Comments on Michelle Malkin 07-18-2008
"A cast of hundreds: Who isn't an Obama foreign policy advisor?"

On July 18th, 2008 at 10:45 am, Lifeofthemind said:
The Spartans had 300 willing to die for freedom.
Persian: A thousand nations of the Persian empire descend upon
                you. Our arrows will blot out the sun!
Stelios: Then we will fight in the shade.
We have 300 feckless academics eager to become bureaucrats.

On July 18th, 2008 at 11:27 am, Lifeofthemind said:
From Die Hard Obama’s kind of advisor, Harry Ellis:
Business is business. You use a gun, I use a fountain pen.
What’s the difference?
The bad guys are going to eat these fools for lunch.

On July 18th, 2008 at 11:37 am, Lifeofthemind said:
It isn’t even a coherent group that is falling in behind him. An Assertive Realist like Mearshiemer along with Institutional Liberals and Soft Power advocates? Obama is counting on timing to get him over the finish line before the wheels come off his contraption. All that they have is a hatred of the “Neo-cons” meaning Jews who liked or had heard of Dick Cheney. This is a swamp of failure, resentment, entitlement and bigotry.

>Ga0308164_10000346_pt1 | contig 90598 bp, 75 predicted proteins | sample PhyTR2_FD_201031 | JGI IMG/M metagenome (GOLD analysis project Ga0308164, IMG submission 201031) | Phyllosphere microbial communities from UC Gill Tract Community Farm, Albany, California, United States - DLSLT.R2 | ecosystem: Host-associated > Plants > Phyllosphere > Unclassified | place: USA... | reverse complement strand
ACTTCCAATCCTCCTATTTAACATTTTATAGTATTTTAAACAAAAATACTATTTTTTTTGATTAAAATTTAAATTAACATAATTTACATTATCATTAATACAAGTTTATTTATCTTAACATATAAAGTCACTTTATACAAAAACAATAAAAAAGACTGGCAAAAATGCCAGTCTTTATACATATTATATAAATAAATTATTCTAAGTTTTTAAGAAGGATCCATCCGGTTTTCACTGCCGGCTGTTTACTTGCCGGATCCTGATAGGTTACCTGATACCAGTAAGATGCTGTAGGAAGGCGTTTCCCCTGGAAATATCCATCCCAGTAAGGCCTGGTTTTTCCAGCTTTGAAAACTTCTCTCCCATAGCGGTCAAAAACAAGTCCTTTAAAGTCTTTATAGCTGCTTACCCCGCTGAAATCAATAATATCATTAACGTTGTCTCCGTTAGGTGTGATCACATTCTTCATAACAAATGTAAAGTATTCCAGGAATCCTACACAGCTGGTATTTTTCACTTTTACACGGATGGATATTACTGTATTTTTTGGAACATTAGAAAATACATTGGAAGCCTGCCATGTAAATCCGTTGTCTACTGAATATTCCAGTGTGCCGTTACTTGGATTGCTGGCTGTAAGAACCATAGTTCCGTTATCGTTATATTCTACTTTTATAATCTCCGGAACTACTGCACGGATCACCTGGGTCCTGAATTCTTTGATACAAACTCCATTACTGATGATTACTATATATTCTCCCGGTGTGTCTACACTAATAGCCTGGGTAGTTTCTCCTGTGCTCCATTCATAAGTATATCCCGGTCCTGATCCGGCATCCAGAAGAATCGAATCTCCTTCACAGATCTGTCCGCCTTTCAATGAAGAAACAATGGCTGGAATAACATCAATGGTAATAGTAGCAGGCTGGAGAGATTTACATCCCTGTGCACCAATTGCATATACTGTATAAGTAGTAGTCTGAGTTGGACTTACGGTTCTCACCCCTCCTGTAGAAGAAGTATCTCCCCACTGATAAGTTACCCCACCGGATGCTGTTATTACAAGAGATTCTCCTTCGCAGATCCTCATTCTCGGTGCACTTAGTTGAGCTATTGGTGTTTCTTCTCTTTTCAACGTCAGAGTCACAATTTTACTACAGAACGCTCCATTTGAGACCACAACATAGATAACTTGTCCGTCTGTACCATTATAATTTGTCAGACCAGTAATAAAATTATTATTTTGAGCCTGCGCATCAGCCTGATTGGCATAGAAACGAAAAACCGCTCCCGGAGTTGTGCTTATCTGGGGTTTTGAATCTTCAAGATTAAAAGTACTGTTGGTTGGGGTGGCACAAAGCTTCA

Comment on Thomas Lifson, 07/17/08
"The Rapid Decline of The New York Times"


Stopped reading the Times and now I read The New York Sun. The President should issue an executive order prohibiting the expenditure of any government funds to subscribe to or support the Times. It was a magnificent machine that has sunk into a pool of resentment and sexual confusion.

Oh how the mighty have fallen! Many years ago my mother took her class on the pilgrimage to the Times. While they were there paying homage at the shrine of the newsroom they ran into Anthony Lewis. It must have been his annual trip down to NYC from Cambridge. One of the teachers tried to look smart by asking Mr Lewis what he thought of USA Today. The Great Man drew himself up and pronounced, "Fish would jump out of it!"